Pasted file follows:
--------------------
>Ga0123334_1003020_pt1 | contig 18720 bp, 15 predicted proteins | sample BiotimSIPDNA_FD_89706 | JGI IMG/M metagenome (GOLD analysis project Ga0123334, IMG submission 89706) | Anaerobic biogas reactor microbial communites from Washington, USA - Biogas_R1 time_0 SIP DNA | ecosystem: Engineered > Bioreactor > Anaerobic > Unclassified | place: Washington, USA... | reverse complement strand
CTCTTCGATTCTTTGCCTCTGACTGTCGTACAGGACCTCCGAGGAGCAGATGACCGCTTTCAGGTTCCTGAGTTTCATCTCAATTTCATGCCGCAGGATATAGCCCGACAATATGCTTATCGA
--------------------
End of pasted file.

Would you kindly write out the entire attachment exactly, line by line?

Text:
>Ga0123334_1003020_pt1 | contig 18720 bp, 15 predicted proteins | sample BiotimSIPDNA_FD_89706 | JGI IMG/M metagenome (GOLD analysis project Ga0123334, IMG submission 89706) | Anaerobic biogas reactor microbial communites from Washington, USA - Biogas_R1 time_0 SIP DNA | ecosystem: Engineered > Bioreactor > Anaerobic > Unclassified | place: Washington, USA... | reverse complement strand
CTCTTCGATTCTTTGCCTCTGACTGTCGTACAGGACCTCCGAGGAGCAGATGACCGCTTTCAGGTTCCTGAGTTTCATCTCAATTTCATGCCGCAGGATATAGCCCGACAATATGCTTATCGA